The Los Angeles Wave looks at the struggles that black authors are facing in getting their voices heard, and how local bookstores and publishers are working to overcome these barriers to entry.
“Black bookstores have the greatest ability of breaking [in] new authors. Fifteen to 16 years ago we got a book called ‘Tapping the Power Within: A Path to Self-Empowerment for Black Women’ by Iyanla Vanzant and the black bookstores knew immediately this was going to be a great book. It did very, very well and she ended up signing with Simon & Schuster and becoming a bestselling author,” said James Fugate, owner of Eso Won Books. “It may not have happened if you hadn’t had black bookstores.”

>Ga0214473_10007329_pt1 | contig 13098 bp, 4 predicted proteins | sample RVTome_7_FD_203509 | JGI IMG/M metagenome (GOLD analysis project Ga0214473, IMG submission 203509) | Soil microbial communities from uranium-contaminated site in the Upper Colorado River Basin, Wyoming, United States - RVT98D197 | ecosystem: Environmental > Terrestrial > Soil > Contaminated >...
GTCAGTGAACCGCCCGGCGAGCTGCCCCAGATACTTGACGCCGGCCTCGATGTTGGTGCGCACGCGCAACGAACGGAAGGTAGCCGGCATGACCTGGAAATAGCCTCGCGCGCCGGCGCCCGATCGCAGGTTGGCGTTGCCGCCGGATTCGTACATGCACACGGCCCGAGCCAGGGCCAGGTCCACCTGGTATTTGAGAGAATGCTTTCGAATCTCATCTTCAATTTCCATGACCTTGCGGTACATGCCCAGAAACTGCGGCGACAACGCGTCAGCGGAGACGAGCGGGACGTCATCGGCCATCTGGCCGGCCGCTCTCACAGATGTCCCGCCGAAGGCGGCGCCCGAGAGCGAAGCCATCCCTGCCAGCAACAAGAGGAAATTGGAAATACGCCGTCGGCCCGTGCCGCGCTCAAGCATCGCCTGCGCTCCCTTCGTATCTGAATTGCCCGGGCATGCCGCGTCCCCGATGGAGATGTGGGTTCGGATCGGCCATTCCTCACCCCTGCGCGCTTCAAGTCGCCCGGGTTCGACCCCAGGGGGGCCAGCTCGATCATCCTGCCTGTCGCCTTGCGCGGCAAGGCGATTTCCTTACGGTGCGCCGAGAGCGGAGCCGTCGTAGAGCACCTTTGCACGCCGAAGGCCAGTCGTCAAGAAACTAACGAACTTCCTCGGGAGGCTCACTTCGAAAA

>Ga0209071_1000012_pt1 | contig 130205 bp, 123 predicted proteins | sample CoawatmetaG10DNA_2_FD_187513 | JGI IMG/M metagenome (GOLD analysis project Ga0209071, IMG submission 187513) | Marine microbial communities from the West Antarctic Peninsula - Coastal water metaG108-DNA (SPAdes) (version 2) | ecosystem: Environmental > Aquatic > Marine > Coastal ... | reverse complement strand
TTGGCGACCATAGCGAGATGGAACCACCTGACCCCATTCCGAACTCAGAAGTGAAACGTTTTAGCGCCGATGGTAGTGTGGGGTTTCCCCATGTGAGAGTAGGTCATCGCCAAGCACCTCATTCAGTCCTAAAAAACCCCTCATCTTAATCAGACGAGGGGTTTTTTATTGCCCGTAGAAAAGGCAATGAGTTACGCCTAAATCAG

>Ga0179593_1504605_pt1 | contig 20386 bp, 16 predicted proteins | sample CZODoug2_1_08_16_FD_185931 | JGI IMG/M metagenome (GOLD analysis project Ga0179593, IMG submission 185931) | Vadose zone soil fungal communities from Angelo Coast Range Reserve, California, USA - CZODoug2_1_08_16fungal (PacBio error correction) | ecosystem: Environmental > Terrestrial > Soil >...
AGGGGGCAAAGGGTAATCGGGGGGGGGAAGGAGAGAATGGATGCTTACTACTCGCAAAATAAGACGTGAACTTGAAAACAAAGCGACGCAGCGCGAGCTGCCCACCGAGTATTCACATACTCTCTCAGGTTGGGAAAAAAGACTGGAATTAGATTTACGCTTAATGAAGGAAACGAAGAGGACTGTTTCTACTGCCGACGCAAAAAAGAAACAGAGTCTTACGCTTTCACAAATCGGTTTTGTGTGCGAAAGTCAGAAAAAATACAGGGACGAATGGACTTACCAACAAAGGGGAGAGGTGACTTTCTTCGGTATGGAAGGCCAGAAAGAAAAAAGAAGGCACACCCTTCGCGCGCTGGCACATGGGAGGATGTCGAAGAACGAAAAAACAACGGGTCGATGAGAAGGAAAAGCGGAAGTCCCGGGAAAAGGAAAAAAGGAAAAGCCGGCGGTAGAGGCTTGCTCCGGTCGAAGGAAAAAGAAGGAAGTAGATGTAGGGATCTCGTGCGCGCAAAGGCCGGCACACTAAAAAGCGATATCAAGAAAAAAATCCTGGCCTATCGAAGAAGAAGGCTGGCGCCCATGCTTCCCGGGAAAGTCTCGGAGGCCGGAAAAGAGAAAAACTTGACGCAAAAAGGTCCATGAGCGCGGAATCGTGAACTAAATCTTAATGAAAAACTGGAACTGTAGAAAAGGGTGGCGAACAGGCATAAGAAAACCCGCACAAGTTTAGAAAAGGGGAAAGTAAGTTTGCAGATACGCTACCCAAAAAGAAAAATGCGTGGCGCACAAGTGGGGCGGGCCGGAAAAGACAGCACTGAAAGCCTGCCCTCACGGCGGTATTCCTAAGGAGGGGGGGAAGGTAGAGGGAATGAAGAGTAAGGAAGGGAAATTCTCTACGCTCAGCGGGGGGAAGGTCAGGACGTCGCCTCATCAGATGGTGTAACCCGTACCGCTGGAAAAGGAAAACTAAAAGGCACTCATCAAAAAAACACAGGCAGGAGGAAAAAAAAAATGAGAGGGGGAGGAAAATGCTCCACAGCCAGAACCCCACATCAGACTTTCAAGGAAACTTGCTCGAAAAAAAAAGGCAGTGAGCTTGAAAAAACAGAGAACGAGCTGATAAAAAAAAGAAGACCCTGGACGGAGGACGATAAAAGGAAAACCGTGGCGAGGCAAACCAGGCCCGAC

Fugate recalls when McMillan began contacting black bookstores in the late 1980s about “Mama,” her debut novel. “That helped pass the word along,” he said. “Even with Zane, or the ‘Coldest Winter Ever’ by Sista Souljah, I think black bookstores knew well before anybody else that [these] were going to be big books and really promoted them.”